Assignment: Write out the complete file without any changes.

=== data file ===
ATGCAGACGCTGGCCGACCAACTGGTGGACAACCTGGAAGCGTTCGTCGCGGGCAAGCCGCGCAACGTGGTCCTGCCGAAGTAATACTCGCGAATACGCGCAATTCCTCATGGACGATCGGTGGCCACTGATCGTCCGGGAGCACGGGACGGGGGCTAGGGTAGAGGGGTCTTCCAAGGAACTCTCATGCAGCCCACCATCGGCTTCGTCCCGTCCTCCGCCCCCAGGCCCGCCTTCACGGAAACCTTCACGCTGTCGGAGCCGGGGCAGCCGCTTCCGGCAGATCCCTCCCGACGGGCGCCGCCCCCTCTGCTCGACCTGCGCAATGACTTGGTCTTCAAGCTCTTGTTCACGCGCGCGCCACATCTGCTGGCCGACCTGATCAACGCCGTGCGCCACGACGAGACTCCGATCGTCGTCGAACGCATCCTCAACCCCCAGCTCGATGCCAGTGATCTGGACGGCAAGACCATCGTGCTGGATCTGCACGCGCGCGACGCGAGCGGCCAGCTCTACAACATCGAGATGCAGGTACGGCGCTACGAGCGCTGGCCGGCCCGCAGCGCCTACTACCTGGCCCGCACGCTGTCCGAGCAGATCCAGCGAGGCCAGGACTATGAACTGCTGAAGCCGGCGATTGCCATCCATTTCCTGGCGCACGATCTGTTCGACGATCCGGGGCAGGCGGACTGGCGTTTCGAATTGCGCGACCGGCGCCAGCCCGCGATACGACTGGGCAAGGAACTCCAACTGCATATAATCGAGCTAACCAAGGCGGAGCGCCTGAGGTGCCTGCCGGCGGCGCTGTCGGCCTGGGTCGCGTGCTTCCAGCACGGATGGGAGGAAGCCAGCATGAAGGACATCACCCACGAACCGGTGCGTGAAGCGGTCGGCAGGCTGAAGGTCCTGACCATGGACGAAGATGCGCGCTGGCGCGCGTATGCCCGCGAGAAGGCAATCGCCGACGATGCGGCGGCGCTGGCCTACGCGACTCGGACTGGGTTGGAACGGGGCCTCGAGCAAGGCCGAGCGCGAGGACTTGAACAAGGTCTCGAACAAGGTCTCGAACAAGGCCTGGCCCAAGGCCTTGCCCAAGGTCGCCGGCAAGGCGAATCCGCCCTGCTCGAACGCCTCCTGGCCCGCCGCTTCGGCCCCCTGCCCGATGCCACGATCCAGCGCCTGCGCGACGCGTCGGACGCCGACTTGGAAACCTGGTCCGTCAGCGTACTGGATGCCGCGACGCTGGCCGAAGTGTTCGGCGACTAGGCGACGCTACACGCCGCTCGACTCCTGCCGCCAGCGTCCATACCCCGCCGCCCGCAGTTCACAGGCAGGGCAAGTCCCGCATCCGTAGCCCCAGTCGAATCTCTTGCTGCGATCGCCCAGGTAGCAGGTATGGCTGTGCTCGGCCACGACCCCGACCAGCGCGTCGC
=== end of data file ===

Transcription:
ATGCAGACGCTGGCCGACCAACTGGTGGACAACCTGGAAGCGTTCGTCGCGGGCAAGCCGCGCAACGTGGTCCTGCCGAAGTAATACTCGCGAATACGCGCAATTCCTCATGGACGATCGGTGGCCACTGATCGTCCGGGAGCACGGGACGGGGGCTAGGGTAGAGGGGTCTTCCAAGGAACTCTCATGCAGCCCACCATCGGCTTCGTCCCGTCCTCCGCCCCCAGGCCCGCCTTCACGGAAACCTTCACGCTGTCGGAGCCGGGGCAGCCGCTTCCGGCAGATCCCTCCCGACGGGCGCCGCCCCCTCTGCTCGACCTGCGCAATGACTTGGTCTTCAAGCTCTTGTTCACGCGCGCGCCACATCTGCTGGCCGACCTGATCAACGCCGTGCGCCACGACGAGACTCCGATCGTCGTCGAACGCATCCTCAACCCCCAGCTCGATGCCAGTGATCTGGACGGCAAGACCATCGTGCTGGATCTGCACGCGCGCGACGCGAGCGGCCAGCTCTACAACATCGAGATGCAGGTACGGCGCTACGAGCGCTGGCCGGCCCGCAGCGCCTACTACCTGGCCCGCACGCTGTCCGAGCAGATCCAGCGAGGCCAGGACTATGAACTGCTGAAGCCGGCGATTGCCATCCATTTCCTGGCGCACGATCTGTTCGACGATCCGGGGCAGGCGGACTGGCGTTTCGAATTGCGCGACCGGCGCCAGCCCGCGATACGACTGGGCAAGGAACTCCAACTGCATATAATCGAGCTAACCAAGGCGGAGCGCCTGAGGTGCCTGCCGGCGGCGCTGTCGGCCTGGGTCGCGTGCTTCCAGCACGGATGGGAGGAAGCCAGCATGAAGGACATCACCCACGAACCGGTGCGTGAAGCGGTCGGCAGGCTGAAGGTCCTGACCATGGACGAAGATGCGCGCTGGCGCGCGTATGCCCGCGAGAAGGCAATCGCCGACGATGCGGCGGCGCTGGCCTACGCGACTCGGACTGGGTTGGAACGGGGCCTCGAGCAAGGCCGAGCGCGAGGACTTGAACAAGGTCTCGAACAAGGTCTCGAACAAGGCCTGGCCCAAGGCCTTGCCCAAGGTCGCCGGCAAGGCGAATCCGCCCTGCTCGAACGCCTCCTGGCCCGCCGCTTCGGCCCCCTGCCCGATGCCACGATCCAGCGCCTGCGCGACGCGTCGGACGCCGACTTGGAAACCTGGTCCGTCAGCGTACTGGATGCCGCGACGCTGGCCGAAGTGTTCGGCGACTAGGCGACGCTACACGCCGCTCGACTCCTGCCGCCAGCGTCCATACCCCGCCGCCCGCAGTTCACAGGCAGGGCAAGTCCCGCATCCGTAGCCCCAGTCGAATCTCTTGCTGCGATCGCCCAGGTAGCAGGTATGGCTGTGCTCGGCCACGACCCCGACCAGCGCGTCGC